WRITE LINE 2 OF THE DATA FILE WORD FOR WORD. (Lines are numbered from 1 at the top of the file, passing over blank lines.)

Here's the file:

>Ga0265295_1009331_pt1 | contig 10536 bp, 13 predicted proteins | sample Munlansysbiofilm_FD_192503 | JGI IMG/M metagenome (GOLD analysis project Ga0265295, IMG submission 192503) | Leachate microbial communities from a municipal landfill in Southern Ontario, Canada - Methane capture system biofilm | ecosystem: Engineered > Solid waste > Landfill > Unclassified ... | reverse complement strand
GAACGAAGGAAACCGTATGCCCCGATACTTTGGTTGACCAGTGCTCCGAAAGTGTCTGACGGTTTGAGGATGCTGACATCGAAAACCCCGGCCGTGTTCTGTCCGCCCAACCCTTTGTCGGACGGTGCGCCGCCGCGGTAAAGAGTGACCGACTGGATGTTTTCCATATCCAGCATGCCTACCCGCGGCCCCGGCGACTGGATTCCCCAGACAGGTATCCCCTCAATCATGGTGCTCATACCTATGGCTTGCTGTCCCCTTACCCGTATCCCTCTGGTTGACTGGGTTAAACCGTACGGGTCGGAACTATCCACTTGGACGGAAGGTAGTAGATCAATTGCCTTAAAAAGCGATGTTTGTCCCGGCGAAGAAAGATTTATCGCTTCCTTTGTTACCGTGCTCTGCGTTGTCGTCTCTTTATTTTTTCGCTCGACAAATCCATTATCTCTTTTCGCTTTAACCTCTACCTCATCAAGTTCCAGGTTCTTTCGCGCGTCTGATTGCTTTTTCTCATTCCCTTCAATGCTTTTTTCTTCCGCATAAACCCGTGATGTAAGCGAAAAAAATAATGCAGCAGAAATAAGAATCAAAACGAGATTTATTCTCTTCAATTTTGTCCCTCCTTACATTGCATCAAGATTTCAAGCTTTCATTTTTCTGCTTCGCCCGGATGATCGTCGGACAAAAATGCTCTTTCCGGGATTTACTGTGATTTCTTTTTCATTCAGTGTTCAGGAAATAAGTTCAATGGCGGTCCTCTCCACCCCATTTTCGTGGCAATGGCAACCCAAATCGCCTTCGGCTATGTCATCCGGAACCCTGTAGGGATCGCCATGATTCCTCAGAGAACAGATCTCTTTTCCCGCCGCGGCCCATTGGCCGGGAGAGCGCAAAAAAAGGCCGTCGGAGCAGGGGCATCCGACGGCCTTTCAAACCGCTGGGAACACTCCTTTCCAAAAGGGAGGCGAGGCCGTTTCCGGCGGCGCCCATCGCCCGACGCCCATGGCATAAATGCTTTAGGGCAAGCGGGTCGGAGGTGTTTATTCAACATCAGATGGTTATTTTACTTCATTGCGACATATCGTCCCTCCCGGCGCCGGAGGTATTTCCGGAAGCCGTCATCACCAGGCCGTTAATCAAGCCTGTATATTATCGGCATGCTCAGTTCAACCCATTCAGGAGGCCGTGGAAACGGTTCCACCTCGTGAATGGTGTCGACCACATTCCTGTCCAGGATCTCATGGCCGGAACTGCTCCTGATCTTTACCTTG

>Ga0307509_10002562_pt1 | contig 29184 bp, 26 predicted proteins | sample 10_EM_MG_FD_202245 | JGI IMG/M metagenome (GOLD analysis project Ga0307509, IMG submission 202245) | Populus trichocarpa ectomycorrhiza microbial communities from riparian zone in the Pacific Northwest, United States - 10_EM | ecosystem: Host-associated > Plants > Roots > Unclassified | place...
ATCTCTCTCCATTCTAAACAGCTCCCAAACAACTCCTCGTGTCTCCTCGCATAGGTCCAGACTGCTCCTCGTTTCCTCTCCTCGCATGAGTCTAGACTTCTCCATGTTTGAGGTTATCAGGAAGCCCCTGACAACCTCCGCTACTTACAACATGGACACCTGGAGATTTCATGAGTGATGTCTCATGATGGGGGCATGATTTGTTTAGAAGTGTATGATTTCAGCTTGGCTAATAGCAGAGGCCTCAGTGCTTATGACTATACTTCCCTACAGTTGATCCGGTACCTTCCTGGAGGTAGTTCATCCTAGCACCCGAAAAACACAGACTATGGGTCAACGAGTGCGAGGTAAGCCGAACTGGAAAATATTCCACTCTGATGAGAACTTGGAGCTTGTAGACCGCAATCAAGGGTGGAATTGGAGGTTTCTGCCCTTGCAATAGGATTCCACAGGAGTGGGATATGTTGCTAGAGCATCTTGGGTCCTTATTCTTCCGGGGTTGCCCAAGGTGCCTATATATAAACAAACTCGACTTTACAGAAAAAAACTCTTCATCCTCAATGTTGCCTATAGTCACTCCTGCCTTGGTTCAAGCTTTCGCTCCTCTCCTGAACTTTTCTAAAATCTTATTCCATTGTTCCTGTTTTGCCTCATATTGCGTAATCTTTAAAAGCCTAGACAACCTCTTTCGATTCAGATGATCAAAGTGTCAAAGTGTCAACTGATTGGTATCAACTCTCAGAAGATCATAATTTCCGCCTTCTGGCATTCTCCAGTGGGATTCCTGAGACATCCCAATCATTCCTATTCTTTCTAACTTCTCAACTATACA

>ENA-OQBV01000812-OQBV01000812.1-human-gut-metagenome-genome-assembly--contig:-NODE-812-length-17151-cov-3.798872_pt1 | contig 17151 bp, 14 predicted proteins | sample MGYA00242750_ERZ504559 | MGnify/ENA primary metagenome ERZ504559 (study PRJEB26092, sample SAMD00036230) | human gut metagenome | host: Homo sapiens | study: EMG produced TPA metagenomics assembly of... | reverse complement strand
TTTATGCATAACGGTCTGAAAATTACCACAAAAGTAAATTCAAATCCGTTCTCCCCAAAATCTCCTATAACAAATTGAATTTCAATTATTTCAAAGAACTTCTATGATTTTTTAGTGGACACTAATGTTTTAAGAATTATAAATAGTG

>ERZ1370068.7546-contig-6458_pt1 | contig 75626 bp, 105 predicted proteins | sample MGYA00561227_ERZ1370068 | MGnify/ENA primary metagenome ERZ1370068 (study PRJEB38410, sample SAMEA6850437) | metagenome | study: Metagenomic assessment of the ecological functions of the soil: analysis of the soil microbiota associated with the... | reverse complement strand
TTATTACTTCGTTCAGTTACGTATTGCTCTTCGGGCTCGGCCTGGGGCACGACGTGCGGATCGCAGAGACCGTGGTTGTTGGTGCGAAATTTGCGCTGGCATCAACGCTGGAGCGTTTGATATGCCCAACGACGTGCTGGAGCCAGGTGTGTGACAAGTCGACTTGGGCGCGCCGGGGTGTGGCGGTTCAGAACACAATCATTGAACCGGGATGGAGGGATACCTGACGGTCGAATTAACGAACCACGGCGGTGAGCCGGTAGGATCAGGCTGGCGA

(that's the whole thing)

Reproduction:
GAACGAAGGAAACCGTATGCCCCGATACTTTGGTTGACCAGTGCTCCGAAAGTGTCTGACGGTTTGAGGATGCTGACATCGAAAACCCCGGCCGTGTTCTGTCCGCCCAACCCTTTGTCGGACGGTGCGCCGCCGCGGTAAAGAGTGACCGACTGGATGTTTTCCATATCCAGCATGCCTACCCGCGGCCCCGGCGACTGGATTCCCCAGACAGGTATCCCCTCAATCATGGTGCTCATACCTATGGCTTGCTGTCCCCTTACCCGTATCCCTCTGGTTGACTGGGTTAAACCGTACGGGTCGGAACTATCCACTTGGACGGAAGGTAGTAGATCAATTGCCTTAAAAAGCGATGTTTGTCCCGGCGAAGAAAGATTTATCGCTTCCTTTGTTACCGTGCTCTGCGTTGTCGTCTCTTTATTTTTTCGCTCGACAAATCCATTATCTCTTTTCGCTTTAACCTCTACCTCATCAAGTTCCAGGTTCTTTCGCGCGTCTGATTGCTTTTTCTCATTCCCTTCAATGCTTTTTTCTTCCGCATAAACCCGTGATGTAAGCGAAAAAAATAATGCAGCAGAAATAAGAATCAAAACGAGATTTATTCTCTTCAATTTTGTCCCTCCTTACATTGCATCAAGATTTCAAGCTTTCATTTTTCTGCTTCGCCCGGATGATCGTCGGACAAAAATGCTCTTTCCGGGATTTACTGTGATTTCTTTTTCATTCAGTGTTCAGGAAATAAGTTCAATGGCGGTCCTCTCCACCCCATTTTCGTGGCAATGGCAACCCAAATCGCCTTCGGCTATGTCATCCGGAACCCTGTAGGGATCGCCATGATTCCTCAGAGAACAGATCTCTTTTCCCGCCGCGGCCCATTGGCCGGGAGAGCGCAAAAAAAGGCCGTCGGAGCAGGGGCATCCGACGGCCTTTCAAACCGCTGGGAACACTCCTTTCCAAAAGGGAGGCGAGGCCGTTTCCGGCGGCGCCCATCGCCCGACGCCCATGGCATAAATGCTTTAGGGCAAGCGGGTCGGAGGTGTTTATTCAACATCAGATGGTTATTTTACTTCATTGCGACATATCGTCCCTCCCGGCGCCGGAGGTATTTCCGGAAGCCGTCATCACCAGGCCGTTAATCAAGCCTGTATATTATCGGCATGCTCAGTTCAACCCATTCAGGAGGCCGTGGAAACGGTTCCACCTCGTGAATGGTGTCGACCACATTCCTGTCCAGGATCTCATGGCCGGAACTGCTCCTGATCTTTACCTTG